BAIER: Within 48 hours of the Fort Hood shooting, the Counterterrorism Threat Center said it was a terrorist attack. It took the White House two-and-a-half months until January 15 on a background briefing to say finally, that in fact it was a terrorist plot.

JOHN FUND, WALL STREET JOURNAL: The head of the army after Fort Hood said our policy of diversity is more important than any search for dangerous people inside the army. We basically let that major run rampant for seven years given signals he was violent and extremist.

This calls into question the whole process of multiculturalism which I think has run amok. This past month we saw two leaders in western Europe, Angela Merkel in Germany and David Cameron in Britain, finally say multiculturalism as it's practiced in our countries is not working, it is allowing the creation of separate communities that live outside the law and breed extremists.

Now we haven't gotten that point in this country yet. I think we have a healthier culture. But this is a warning to us that homegrown terrorism, if we keep separate and don't let them assimilate is a growing danger.

BAIER: I didn't see it picked up anyplace else, that particular sound bite where it seemed to lift the veil behind the scenes in the early days of the Fort Hood shooting.

KRAUTHAMMER: What it tells us is that the people who are actually responsible, every day and every night, to keep us safe from these miscreants, are serious and they don't use words that are inappropriate or don't describe exactly what is happening.

At the same time you have a disconnect where our political leadership, either the department of homeland security or the president himself will not speak about jihadism, will not speak about Islamism as the enemy and the threat, speak about a network of hate, violent extremist in order that he not be perceived as anti-Islamic.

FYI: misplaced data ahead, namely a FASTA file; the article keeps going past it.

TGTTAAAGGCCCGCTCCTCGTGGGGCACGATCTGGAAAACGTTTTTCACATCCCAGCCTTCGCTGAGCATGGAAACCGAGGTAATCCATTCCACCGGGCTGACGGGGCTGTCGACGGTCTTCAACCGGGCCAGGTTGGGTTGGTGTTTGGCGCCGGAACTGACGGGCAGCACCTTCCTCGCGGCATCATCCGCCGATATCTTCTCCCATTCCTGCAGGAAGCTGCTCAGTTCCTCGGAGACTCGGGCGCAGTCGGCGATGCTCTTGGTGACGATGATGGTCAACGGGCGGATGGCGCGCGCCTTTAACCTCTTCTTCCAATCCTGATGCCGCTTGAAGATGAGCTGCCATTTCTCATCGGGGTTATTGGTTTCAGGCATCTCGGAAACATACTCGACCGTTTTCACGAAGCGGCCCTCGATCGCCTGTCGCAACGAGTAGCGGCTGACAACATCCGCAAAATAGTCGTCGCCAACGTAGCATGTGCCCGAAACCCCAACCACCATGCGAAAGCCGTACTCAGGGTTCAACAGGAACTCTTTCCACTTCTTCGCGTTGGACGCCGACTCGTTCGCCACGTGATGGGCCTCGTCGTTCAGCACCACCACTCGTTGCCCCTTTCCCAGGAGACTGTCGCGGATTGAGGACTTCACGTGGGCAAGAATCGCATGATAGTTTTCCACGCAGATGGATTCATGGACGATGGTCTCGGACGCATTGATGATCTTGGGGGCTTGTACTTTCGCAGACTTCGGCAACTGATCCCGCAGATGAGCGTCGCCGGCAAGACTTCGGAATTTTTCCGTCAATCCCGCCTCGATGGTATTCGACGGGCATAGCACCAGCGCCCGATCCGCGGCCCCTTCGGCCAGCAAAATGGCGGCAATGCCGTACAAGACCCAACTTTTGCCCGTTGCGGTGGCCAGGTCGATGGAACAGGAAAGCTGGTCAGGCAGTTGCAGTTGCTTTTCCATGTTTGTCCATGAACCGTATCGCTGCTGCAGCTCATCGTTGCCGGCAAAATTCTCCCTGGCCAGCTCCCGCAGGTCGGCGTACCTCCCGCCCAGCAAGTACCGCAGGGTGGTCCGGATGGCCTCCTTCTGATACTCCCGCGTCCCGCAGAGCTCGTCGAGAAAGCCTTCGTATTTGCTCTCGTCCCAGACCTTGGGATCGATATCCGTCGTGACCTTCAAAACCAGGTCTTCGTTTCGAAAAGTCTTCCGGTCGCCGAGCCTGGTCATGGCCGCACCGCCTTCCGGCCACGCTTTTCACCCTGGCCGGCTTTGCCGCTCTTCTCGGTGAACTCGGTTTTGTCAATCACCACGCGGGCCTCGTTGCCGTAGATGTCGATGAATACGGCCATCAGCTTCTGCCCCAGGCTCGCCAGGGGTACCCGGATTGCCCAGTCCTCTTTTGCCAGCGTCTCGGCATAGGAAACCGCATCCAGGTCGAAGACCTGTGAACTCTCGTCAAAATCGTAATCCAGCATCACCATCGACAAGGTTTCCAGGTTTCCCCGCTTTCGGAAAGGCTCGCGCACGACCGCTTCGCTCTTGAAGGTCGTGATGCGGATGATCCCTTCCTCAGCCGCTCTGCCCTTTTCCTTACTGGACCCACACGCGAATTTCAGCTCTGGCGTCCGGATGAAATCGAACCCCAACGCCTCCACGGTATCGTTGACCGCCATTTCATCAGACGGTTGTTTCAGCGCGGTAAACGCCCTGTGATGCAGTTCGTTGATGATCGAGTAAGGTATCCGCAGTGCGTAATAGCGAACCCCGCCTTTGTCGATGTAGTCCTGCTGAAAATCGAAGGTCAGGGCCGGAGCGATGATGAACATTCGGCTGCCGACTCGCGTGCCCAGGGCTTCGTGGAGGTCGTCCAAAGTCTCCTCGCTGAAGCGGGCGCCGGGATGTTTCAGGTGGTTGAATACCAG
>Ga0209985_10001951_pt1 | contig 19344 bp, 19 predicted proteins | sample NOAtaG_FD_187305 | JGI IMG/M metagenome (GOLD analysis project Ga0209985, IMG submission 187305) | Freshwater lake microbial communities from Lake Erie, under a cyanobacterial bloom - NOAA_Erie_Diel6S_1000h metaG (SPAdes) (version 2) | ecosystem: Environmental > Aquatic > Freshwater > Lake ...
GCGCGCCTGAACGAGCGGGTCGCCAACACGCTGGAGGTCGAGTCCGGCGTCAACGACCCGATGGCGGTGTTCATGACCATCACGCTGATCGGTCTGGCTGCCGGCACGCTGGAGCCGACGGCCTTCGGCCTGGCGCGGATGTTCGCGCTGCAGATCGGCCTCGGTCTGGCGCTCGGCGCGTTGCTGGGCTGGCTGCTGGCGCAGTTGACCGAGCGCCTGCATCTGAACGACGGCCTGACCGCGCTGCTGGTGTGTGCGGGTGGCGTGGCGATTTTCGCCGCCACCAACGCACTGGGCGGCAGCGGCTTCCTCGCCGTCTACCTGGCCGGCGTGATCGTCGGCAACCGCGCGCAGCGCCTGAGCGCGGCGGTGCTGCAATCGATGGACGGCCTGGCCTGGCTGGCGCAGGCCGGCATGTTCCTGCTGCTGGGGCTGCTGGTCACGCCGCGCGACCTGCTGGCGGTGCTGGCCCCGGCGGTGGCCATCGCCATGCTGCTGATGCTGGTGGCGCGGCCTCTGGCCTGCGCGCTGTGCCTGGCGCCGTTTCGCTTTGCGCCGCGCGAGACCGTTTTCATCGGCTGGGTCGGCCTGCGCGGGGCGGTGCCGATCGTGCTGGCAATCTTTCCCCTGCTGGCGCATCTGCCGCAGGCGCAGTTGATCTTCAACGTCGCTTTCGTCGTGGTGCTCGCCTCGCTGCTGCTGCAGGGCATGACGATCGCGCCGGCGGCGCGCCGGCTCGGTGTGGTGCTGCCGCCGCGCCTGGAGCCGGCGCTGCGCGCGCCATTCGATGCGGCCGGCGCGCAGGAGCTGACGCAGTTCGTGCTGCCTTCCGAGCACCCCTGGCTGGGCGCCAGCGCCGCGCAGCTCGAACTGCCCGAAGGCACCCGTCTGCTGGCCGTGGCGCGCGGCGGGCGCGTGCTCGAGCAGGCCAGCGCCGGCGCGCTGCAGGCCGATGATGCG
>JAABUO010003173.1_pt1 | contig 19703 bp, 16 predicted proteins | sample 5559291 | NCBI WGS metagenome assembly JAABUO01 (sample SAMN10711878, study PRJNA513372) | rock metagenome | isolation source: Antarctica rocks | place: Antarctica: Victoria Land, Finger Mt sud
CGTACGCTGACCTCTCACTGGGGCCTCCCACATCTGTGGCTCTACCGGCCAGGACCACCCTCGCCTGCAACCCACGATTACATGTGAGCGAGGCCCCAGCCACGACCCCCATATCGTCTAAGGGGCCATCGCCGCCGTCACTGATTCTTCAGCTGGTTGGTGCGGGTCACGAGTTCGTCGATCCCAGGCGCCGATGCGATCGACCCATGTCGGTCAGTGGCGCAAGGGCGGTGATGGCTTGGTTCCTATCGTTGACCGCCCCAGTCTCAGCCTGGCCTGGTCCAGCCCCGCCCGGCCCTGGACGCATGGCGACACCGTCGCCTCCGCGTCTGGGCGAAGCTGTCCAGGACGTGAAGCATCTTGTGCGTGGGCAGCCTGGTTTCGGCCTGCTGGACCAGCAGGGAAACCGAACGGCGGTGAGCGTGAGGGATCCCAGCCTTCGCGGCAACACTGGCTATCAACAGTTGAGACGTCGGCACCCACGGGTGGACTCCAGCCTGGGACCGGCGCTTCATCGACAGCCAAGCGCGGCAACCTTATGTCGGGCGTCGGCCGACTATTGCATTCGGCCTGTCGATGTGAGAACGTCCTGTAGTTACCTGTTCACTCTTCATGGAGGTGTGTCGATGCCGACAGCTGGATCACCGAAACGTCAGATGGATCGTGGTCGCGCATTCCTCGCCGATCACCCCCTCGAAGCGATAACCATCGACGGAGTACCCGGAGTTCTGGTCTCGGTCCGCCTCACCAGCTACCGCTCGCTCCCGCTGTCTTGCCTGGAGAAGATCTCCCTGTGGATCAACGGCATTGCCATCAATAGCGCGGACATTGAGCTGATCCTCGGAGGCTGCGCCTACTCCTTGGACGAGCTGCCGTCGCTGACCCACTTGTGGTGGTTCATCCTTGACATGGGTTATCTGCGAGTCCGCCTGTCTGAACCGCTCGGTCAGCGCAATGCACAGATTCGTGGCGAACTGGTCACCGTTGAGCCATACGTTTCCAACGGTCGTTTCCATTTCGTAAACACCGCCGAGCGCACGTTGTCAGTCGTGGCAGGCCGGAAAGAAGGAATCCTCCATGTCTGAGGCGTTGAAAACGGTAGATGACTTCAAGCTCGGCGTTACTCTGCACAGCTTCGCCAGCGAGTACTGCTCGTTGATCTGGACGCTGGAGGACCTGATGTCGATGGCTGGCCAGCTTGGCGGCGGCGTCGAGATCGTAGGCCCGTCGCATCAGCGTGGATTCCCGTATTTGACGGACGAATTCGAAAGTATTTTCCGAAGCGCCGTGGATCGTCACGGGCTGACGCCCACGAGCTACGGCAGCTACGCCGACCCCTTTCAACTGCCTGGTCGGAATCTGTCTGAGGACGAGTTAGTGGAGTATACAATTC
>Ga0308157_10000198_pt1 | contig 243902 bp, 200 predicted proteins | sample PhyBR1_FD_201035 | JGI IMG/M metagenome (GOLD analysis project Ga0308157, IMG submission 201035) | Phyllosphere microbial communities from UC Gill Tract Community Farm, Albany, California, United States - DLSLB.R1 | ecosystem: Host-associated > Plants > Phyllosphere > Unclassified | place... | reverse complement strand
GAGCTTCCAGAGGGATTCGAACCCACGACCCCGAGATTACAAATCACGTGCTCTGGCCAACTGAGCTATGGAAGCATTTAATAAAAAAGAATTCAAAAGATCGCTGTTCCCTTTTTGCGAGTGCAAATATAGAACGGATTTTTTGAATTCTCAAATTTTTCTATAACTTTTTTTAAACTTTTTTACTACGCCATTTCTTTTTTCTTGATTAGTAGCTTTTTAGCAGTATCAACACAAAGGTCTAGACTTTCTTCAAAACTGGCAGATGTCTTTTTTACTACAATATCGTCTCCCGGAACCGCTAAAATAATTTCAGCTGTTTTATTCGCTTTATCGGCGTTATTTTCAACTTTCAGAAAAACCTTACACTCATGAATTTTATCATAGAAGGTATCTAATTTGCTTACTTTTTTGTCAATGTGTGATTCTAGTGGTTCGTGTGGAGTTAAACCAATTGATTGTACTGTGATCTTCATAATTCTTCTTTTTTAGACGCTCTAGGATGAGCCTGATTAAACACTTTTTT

It is absurd. The people on the ground who are serious about this immediately understand Fort Hood was an act of Islamist terror. It's time that our president spoke about it openly without being constrained by extreme political correctness.

BAIER: I mean is there a moment where that comes to a head, you know, that multiculturalism talk? It's hard to believe that that will be coming from this administration, Mara.

LIASSON: Well, you know, the situation is completely different than in Europe. We don't have separate communities. What we might have had in the army was kind of a misplaced sensitivity. Why they didn't heed these warning signs about this guy, and because I guess it's been significant because he was a Muslim --

FUND: We are different from Europe. But we have the same fear of saying directly what the real problem is.

BAIER: But here is the NCTC saying we know what it is but the White House does not.

LIASSON: But if you have somebody who has expressed anti-American, anti- whatever you want us to say, that that guy expressed in the years and months before that incident, you have to do something about it.

KRAUTHAMMER: Everybody around him understood even after the ground rounds in which he spoke about jihad that if you raise an objection you would get in all kinds of trouble. You would be accused of being anti- Islamic and you would be in tons of hearings, interrogations, et cetera. And why would you? I mean, obviously if you are a patriot, you ought to. But if you are thinking of your career, it's not smart move to actually raise the red flag.

FUND: The same thing happened in 9/11. Some flight attendants wanted to raise warning systems and they did not because of political correctness. We have not learned that lesson.

BAIER: That's it for the panel. But stay tuned for a commercial that didn't make the cut on Super Bowl Sunday.